This finally is the all-new Guthrie Theater.
With the Jan. 5 appointment of Jennifer Bielstein, artistic director Joe Haj has now placed three new people into the company’s big-four administrative positions. Bielstein will become managing director when she arrives April 1 — a first among equals in the Guthrie’s second level of leadership after Haj.
Until then, Bielstein, 46, is squaring away her desk at Actors Theatre of Louisville, Ky., where she has been managing director for nine years. Before that, she spent 15 years in Chicago theater, with experience in administration, communications, fundraising and producing.
Bielstein answered a few questions by phone.
Q: You know the Guthrie, of course. What else do you know of the Twin Cities as a theater town?
A: I have visited five to six times over the last decade. I think it’s a vibrant community. I’m aware of the multiple companies and excited to see work at various theaters. I don’t know how it works as a theater community. Chicago, where I did a lot of my work, is a large theater community that is highly collaborative.
Q: What role can you play in collaboration here?
A: It’s certainly the way I am wired. Working together leverages our collective strengths. I don’t know enough in the community to see what’s needed. I know the impact on the community is highly important to Joe as well.
Q: Any ideas for building audience? What did you do at Louisville?
A: It’s early for me to be specific on anything. I like to gather information and data and understand who the current audience is.
At Actors Theatre, we had several streams of programming and, of course, Humana [one of the nation’s premier festivals of new plays]. New work is tougher to sell, so we have done a lot to generate excitement among our local audience.
We tested the concern that younger people are more interested in social media than art. We have had nights where we blocked off a section of the balcony for social media users. By intermission, most of them had put down their phones to watch the show.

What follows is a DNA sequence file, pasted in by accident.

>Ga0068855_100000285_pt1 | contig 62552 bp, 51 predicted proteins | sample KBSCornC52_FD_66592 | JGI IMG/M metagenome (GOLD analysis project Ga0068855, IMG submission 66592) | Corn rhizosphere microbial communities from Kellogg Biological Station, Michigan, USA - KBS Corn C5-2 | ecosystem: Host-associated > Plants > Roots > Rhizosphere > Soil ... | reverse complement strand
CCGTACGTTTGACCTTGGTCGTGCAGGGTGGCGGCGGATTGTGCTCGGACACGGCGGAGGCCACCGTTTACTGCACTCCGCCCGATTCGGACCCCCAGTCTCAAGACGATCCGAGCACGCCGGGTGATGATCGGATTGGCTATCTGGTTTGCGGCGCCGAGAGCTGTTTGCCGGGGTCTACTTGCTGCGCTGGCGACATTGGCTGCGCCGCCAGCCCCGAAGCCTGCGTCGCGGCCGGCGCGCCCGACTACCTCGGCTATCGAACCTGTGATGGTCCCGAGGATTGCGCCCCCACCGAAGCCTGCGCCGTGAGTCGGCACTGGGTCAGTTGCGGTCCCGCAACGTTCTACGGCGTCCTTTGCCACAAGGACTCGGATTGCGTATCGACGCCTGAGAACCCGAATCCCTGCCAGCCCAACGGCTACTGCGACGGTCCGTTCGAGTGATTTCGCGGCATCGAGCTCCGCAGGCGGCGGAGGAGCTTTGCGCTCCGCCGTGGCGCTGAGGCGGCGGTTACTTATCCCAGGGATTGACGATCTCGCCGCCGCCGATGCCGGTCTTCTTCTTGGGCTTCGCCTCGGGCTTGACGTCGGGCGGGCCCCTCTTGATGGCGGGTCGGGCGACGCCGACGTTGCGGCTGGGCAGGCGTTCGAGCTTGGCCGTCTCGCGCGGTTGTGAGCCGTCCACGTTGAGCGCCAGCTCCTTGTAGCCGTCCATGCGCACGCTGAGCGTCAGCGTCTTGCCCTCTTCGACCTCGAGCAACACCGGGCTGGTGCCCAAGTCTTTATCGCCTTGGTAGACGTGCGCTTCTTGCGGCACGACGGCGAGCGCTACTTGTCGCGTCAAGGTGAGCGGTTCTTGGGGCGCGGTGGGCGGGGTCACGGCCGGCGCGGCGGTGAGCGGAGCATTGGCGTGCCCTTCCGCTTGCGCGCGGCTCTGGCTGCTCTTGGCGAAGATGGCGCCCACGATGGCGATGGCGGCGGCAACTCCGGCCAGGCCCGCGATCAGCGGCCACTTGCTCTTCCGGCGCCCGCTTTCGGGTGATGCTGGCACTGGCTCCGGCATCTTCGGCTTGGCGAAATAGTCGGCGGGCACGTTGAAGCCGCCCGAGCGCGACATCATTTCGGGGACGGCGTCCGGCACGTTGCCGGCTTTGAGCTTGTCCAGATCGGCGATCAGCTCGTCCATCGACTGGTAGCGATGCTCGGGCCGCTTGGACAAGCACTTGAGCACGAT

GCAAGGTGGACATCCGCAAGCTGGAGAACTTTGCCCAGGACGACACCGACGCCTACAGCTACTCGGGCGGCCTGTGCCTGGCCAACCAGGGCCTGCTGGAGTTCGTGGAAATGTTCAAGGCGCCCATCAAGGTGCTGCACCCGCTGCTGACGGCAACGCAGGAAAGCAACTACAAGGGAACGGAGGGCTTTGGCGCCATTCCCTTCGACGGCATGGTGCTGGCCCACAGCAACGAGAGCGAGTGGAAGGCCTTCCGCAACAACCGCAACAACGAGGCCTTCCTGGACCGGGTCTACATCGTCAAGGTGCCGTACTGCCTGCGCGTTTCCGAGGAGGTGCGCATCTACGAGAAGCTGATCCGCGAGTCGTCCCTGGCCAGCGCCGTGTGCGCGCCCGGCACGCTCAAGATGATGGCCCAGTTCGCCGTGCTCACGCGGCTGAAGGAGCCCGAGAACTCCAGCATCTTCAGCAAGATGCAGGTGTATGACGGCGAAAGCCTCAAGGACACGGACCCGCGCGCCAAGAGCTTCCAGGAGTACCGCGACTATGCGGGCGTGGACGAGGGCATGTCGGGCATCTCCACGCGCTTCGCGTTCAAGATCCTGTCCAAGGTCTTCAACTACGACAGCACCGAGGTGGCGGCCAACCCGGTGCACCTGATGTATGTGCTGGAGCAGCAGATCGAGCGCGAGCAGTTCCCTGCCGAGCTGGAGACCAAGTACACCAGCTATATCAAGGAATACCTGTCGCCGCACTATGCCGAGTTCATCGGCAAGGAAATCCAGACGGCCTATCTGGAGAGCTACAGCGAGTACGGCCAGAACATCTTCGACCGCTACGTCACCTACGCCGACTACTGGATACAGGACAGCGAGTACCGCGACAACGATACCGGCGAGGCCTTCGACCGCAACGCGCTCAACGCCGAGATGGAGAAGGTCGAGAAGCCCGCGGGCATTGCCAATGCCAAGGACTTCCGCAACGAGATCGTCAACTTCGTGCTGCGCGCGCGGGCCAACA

Q: Have you talked with Joe about bringing new plays to the Guthrie, or through some partnership with the Playwrights’ Center?
A: We have not had those discussions. I’m coming for “Pericles.” I’m staying a few days, and Joe and I will have a discussion.
Q: Does your role allow you sufficient outlet for artistic expression?
A: My orientation and goals are around impact. The reason I love theater is that I believe it can powerfully impact people’s lives. My interest is deepening that experience. It’s a perfect role.
Q: Do you have favorite plays or playwrights?
A: I like so many. It’s an impossible question for me. All of the new work and the writers we get to read and produce.
Q: How about no one within the last 20 years, so you won’t offend any new writer by not picking them?
A: I guess [Sam] Shepard, [Tom] Stoppard, [David] Mamet.
Q: You come from a situation where you and [Actors Theatre artistic director Les Waters] were pretty much coequals. How do you make the transition to a company where there is an undisputed CEO and then a group of four?
A: We had that conversation, absolutely. So as I understand it, I am to be the last person in the room with Joe. The way I work now, I believe I am here to serve the art and the artistic vision. I think it will feel very similar, but I will not be reporting to the board.
Q: What’s your philosophy on office politics, a big part of a collaborative industry?
A: My style is about strong communication and transparency. Initially it is about relationship development. Understand the people who are your key collaborators and their perspective. How you keep them going forward. Knowing your community. The way to say it effectively.
Q: You know the Twin Cities for its artistic reputation. Do you have other impressions on what might be our signature characteristics?
A: One of the most striking to me is the strong culture of philanthropy. It’s very intriguing and important to any nonprofit. The generosity of wanting to invest in your community is a wonderful thing to move into.
I think you have an interesting downtown area. I’ve driven around Lake Harriet and Calhoun, all the biking trails. You have a city of interesting neighborhoods.
Q: You are married, right?
A: Yes, to Shane Spaulding. He works in events management and does some touring with musicians. He’s out now with the Wellington International Ukulele Orchestra. We met in theater in Chicago. His background is stage management.
Q: Any hobbies?
A: I spend a lot of time around theater. I love to see other performing arts. We love live music.
Q: Classical or more modern?
A: More rock and popular. I love running and walking. I’m excited to explore the lakes and parks.
Q: Where do you want to live?
A: We will rent initially and get a sense of the different neighborhoods.
Q: The low in Minneapolis [last weekend] will be 9 below zero. The high in Louisville will be 55. You are a native of Houston. Are you ready?
A: I lived in Chicago for 15 years. I’ve got to rebuild my warm clothing wardrobe. Get some great boots and coats.
Q: Are you nervous?
A: It’s all the unknown, so, yeah.